Ben O’Connor, the bean-pole Aussie climber, really wants to be a pro cyclist. The main sponsor of his team, NTT, are throwing the towel in at the end of this season, and O’Connor has set up camp in the shop window and is going nowhere until someone snaps him, or them, up.
Twenty-four hours ago he bust a gut for the privilege of a breakaway defeat to Slovenien Jan Tratnik. Today, Stage 17, he was back for more.
In a big breakaway on this massive day of late-Giro mountains he had launched his marketing campaign with eight kilometres to go, on the lower slopes of the Madonna de Campiglio, site of our summit finish.
With one, big kick, he was gone.Embed from Getty Images
Solidly in form, pushing powerfully through the pedals, he would not be caught. A win by force of will. A great advert for the motivational powers of possible unemployment.
Post-stage, on reflection, he explained he had been ‘full-gas-crying’ after the win. Possible the most pro cyclist description of emotion it’s possible to give (super-weepy coming a close second).
He has certainly done all he can to tempt any potential sponsors to part with their money.
Back down the road, the peloton was in full trundle.
With Covid restrictions and possible snow threatening to disrupt the coming days, this stage had to be the day. Pink Jersey Joao Almeida had to be attacked, de-robed, and sent a-tumbling down the rankings. Because time is running out. The clock is ticking.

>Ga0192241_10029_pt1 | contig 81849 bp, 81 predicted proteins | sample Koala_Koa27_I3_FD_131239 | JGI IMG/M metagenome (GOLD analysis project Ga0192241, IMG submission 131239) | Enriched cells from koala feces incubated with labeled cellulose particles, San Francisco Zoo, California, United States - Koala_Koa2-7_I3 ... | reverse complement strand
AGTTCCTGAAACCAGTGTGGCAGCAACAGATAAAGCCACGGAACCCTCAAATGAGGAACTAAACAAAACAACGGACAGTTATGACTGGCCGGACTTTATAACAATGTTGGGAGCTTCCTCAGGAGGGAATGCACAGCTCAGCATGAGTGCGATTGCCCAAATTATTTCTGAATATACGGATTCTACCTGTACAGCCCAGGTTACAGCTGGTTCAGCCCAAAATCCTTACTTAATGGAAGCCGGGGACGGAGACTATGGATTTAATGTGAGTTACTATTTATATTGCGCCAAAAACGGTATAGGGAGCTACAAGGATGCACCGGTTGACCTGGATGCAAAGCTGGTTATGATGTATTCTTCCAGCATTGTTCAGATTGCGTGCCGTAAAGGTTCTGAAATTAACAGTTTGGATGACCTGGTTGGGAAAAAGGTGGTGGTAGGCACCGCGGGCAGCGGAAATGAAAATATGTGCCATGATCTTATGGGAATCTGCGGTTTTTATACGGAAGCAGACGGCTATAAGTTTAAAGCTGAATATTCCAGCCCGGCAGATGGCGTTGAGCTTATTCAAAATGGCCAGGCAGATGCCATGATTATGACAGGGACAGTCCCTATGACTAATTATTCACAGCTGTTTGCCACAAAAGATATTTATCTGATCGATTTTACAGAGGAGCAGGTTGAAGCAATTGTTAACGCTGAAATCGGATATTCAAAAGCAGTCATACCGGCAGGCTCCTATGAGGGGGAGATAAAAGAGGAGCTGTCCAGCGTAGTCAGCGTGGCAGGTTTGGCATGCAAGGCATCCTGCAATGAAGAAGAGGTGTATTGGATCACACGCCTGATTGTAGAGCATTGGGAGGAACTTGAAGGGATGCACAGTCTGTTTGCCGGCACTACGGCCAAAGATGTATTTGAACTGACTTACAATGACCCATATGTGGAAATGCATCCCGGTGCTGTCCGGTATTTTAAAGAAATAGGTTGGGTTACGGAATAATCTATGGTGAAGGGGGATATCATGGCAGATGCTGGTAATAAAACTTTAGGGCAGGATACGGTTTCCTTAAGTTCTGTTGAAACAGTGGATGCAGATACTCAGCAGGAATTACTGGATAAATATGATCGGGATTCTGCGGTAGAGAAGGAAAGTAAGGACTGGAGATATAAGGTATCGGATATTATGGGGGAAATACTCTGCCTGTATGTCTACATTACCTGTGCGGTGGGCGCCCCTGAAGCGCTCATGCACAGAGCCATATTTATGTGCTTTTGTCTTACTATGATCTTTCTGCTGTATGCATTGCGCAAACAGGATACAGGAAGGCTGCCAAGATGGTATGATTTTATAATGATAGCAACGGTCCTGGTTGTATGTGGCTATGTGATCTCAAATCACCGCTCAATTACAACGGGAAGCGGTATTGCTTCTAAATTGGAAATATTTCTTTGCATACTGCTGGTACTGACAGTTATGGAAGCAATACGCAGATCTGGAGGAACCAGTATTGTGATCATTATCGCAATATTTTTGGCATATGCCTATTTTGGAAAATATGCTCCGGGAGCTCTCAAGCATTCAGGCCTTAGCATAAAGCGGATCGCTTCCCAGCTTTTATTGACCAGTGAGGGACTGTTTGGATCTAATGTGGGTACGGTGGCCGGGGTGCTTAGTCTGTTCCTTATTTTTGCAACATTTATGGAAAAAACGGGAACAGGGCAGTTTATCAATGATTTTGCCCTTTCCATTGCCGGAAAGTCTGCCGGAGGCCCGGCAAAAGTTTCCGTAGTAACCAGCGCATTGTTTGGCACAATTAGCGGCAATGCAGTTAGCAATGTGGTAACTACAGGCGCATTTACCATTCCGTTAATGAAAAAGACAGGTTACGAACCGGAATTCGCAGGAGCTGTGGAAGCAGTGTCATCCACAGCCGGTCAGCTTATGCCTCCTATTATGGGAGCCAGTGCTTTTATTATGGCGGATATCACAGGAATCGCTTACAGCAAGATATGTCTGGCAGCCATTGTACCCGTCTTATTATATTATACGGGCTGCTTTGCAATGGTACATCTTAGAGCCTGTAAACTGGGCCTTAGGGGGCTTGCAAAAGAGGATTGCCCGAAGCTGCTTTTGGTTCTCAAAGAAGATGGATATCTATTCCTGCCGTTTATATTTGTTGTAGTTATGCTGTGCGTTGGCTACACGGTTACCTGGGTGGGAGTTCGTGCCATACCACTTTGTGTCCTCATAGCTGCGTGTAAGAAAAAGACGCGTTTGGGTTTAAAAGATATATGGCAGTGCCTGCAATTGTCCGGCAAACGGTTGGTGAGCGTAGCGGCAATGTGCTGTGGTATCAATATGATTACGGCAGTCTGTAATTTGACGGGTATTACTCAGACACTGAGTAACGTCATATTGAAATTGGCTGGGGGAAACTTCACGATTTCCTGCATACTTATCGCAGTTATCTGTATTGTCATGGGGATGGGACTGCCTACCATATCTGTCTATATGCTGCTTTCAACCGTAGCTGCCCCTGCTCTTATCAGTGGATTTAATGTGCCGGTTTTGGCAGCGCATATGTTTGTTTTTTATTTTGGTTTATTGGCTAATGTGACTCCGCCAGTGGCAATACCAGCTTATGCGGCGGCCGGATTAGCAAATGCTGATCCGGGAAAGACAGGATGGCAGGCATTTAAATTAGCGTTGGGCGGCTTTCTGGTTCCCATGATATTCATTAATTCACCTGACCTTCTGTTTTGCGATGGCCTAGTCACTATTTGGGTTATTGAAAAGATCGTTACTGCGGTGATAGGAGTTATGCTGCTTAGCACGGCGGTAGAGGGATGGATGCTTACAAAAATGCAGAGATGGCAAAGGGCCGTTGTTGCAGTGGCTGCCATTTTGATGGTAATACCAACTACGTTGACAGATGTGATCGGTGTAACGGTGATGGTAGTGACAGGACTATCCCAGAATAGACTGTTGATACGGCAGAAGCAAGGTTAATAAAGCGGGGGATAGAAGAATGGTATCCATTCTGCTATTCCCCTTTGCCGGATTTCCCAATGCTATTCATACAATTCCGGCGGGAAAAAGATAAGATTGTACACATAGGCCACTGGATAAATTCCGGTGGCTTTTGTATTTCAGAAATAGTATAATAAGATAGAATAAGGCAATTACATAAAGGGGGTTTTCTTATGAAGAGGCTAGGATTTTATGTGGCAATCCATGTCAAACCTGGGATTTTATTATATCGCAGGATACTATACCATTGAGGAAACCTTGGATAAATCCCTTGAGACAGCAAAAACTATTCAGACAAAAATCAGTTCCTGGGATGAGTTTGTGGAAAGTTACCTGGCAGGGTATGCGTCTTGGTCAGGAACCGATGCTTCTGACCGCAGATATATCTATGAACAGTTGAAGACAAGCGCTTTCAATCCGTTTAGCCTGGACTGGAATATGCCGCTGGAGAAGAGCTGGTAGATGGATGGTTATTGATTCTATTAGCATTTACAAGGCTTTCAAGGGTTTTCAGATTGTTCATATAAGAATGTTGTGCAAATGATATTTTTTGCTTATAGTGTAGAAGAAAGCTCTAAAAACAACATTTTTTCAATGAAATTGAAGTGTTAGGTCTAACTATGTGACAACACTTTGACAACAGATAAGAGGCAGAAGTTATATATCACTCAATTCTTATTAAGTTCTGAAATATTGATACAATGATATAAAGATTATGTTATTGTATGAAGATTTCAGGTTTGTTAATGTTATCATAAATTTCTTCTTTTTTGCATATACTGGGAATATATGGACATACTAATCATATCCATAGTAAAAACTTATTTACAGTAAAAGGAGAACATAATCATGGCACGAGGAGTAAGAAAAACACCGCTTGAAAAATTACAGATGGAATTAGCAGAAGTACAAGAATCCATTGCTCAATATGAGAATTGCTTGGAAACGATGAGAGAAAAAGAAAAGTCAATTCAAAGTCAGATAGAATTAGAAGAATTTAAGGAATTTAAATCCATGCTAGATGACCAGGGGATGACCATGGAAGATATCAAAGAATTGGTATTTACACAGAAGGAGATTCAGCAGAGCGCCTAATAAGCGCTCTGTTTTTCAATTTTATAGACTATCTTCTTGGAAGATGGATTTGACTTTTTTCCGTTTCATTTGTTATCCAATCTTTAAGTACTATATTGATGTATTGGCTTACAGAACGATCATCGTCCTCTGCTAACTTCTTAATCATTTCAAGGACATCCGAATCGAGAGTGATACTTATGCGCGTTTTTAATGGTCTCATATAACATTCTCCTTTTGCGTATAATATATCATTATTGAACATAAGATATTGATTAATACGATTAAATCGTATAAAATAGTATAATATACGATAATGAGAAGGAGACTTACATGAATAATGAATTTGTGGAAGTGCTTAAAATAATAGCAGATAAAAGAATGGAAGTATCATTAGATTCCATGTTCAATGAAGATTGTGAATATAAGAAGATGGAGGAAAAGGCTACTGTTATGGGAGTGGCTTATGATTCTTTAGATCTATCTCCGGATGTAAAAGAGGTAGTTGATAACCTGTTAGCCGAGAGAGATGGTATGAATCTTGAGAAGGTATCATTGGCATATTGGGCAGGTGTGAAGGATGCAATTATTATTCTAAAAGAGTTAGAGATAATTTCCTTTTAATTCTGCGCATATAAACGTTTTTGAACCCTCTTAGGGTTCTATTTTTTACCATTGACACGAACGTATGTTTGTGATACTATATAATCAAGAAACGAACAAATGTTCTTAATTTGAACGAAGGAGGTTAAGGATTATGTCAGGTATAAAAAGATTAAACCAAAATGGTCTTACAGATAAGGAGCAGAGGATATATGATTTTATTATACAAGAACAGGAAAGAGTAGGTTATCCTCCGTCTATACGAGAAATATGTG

And so while O’Connor and his pals did their thing up front we watched the GC contenders, and we waited.
And then we got a coffee and some snacks. Some of us had a little nap. We flicked around the channels. We made whimsical anagrams out of O’Connor’s teammate Amanuel Ghebreigzabhier, and we waited some more.Embed from Getty Images
The peloton crossed the Forcella Valbona and the Monte Bondone. Crested the Passo Durone. Almeida’s Quickstep team on the front, keeping it steady, had it all under control. Onto the Campiglio. A couple of test-yer-legs moves from Sunweb and Ineos, and Almeida sat tight. And remained tight, to the summit, where the contenders finished largely intact.
Truth be told, not the fireworks we might have hoped for.
Tomorrow, Stage 18, weather permitting, is the mighty, legendary, Passo dello Stelvio. Stuff will happen. You have my word. Though maybe don’t expect Ben O’Connor to be up front again.
He has every right to be full-gas-tired.